Affirming Affirmative Action

William G. Bowen and Derek Bok
William G. Bowen and Derek Bok; drawing by David Levine


For over thirty years America’s best universities and colleges have used race-sensitive admissions policies to increase the number of their black, Hispanic, Chicano, Native American, and other minority students.1 Conservative writers and politicians have attacked this policy of “affirmative action” from its inception, but the policy is now in the greatest danger it has yet faced—on two fronts, political and legal. In 1995, by a 14 to 10 vote, the regents of the University of California declared that race could no longer be taken into account in admissions decisions at any of the branches of that university. In 1996 California voters approved Proposition 209, which ratifies and broadens that prohibition by providing that no state institution may “discriminate against, or grant preferential treatment to, any individual or group on the basis of race, sex, color, ethnicity or national origin in the operation of public employment, public education, or public contracting.”2

The effect of the regents’ decision was immediate and, in the views of many of the university’s faculty, disastrous: the Boalt Hall law school at Berkeley—the state’s premier public law school—had enrolled an average of 24 black students each year for the last 28 years. In 1997 it enrolled only one, and he had been admitted the previous year but had deferred entering.3 The political campaign against affirmative action will continue, encouraged by the success of the California initiative, in other states. A similar prohibition will be presented to Washington voters next November, and others are certain to follow.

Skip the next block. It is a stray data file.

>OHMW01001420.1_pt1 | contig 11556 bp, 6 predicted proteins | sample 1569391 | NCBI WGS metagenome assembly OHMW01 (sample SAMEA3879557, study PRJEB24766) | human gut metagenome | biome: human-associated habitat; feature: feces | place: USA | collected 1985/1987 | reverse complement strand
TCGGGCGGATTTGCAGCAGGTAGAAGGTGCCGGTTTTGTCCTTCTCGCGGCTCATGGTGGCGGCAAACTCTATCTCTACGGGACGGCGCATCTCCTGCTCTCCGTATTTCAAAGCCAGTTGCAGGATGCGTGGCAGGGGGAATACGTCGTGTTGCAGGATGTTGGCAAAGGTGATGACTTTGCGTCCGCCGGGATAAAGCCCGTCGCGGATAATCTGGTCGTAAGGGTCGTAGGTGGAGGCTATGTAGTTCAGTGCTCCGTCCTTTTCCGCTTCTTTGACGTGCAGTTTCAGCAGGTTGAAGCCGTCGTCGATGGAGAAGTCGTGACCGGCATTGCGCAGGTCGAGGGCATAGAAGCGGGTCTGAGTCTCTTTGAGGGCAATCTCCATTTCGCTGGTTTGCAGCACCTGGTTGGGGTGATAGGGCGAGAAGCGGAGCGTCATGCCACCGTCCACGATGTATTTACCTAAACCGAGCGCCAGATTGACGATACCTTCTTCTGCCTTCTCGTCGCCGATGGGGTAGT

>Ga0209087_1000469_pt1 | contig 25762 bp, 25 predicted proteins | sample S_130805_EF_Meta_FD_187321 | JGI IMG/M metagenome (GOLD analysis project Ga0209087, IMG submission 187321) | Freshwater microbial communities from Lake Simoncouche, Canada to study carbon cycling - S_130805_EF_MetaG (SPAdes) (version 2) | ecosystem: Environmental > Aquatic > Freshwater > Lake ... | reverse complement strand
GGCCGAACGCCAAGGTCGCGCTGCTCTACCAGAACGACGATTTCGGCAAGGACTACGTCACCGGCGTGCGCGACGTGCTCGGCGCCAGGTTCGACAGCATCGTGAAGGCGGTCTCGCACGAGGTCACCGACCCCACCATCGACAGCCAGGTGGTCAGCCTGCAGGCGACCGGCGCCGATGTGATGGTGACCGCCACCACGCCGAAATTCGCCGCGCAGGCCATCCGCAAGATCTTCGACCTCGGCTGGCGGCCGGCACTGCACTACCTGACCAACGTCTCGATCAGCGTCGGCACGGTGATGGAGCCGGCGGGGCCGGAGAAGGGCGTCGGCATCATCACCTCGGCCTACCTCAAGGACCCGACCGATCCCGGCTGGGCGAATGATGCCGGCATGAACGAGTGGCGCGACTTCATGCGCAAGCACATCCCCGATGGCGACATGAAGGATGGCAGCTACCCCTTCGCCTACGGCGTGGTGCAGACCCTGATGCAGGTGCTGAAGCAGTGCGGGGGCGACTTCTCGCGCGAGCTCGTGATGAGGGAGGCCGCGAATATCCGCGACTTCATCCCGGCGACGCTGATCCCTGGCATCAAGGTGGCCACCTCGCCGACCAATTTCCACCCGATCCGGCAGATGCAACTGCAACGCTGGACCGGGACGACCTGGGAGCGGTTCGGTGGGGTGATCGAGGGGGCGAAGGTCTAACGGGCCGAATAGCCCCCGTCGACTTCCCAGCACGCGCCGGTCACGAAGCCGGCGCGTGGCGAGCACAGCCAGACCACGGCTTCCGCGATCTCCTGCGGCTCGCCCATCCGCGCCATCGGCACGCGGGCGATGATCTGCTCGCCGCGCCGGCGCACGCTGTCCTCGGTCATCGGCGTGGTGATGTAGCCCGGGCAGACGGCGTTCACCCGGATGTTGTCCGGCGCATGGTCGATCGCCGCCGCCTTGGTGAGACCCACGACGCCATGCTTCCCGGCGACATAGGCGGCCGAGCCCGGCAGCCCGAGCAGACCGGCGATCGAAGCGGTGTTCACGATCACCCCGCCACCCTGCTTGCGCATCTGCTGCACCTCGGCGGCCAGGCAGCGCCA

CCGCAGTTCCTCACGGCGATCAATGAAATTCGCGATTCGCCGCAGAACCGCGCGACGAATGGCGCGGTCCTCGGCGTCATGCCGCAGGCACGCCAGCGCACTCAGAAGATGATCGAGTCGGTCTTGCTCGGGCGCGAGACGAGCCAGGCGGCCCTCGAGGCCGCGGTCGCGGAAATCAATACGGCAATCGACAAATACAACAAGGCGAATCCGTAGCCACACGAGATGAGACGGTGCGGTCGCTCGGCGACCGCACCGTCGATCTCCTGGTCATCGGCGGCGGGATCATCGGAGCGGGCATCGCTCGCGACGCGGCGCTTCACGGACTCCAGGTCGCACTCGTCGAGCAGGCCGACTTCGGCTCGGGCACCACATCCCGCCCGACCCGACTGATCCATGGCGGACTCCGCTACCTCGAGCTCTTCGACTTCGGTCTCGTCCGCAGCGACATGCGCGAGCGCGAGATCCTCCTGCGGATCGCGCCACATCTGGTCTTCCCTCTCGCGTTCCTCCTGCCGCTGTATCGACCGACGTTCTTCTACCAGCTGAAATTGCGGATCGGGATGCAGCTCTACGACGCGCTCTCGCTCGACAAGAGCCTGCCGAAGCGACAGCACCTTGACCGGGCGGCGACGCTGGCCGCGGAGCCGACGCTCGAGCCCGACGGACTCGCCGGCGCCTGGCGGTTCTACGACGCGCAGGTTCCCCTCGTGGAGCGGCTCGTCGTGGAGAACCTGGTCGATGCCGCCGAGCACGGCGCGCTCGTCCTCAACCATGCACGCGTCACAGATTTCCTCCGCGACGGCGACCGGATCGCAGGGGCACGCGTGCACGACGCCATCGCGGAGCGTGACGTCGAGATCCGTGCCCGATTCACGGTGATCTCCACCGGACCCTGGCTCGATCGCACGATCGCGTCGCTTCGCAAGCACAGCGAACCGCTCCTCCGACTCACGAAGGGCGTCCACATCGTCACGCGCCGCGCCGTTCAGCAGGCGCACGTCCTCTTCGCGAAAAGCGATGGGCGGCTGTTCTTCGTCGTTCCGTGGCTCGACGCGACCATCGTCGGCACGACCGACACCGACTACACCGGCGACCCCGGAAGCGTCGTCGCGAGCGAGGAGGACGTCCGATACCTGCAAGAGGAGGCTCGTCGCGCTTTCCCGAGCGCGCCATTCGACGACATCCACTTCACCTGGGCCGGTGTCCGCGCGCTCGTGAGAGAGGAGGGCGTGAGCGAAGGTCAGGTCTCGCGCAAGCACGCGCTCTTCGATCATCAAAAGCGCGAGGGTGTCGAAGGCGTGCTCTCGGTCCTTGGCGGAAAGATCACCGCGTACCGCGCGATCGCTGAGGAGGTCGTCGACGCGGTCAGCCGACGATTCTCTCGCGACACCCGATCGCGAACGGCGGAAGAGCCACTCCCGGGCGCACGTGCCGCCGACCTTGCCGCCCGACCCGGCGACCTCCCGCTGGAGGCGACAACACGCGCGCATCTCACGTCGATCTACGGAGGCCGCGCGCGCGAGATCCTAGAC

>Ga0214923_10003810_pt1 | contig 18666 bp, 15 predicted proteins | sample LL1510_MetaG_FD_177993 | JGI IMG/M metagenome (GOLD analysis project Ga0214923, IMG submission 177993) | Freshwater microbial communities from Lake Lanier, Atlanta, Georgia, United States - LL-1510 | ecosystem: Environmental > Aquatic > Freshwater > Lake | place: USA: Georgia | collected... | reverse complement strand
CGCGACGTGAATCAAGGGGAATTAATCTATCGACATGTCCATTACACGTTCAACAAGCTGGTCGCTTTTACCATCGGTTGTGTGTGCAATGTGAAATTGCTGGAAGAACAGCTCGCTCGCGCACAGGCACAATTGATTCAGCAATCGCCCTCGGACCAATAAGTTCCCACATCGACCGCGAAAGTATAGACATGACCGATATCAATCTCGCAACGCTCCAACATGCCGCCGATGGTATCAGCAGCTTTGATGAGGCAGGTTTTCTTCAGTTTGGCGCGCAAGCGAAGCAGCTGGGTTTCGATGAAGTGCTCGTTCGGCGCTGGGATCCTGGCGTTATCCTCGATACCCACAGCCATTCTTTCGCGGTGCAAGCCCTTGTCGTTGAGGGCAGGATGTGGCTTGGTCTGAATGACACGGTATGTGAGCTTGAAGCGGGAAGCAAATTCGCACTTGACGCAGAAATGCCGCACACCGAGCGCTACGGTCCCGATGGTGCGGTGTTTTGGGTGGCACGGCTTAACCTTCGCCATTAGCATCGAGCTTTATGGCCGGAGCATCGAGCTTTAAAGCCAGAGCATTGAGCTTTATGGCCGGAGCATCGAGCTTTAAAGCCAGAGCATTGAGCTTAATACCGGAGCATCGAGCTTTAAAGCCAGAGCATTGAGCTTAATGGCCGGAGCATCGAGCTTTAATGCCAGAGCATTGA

The second danger may be even more menacing. In 1978, in the famous Bakke case, the Supreme Court in effect ruled that race-sensitive admissions plans do not violate the Fourteenth Amendment of the United States Constitution, which declares that “no state may deny any person equal protection of the laws,” so long as such plans do not stipulate fixed quotas for any race or group, but take race into account only as one factor among others.4 In 1996, however, in the Hopwood case, the Fifth Circuit Court of Appeals declared the admissions program of the University of Texas Law School at Austin unconstitutional, and two of the three judges who made up the majority in that case declared that the Bakke rule had been overruled, even though not expressly, by more recent Supreme Court decisions.5

The immediate consequences of the Fifth Circuit decision were, once again, dramatic: though the Texas Law School had enrolled 31 black students in 1996, it could enroll only 4 in the following year. The Supreme Court declined to review the Fifth Circuit’s decision, which therefore stands as law in Texas and the other states of that circuit. Last October, the Washington, D.C.-based Center for Individual Rights, which had spawned the attack on the University of Texas in the Hopwood case, filed a similar suit in…

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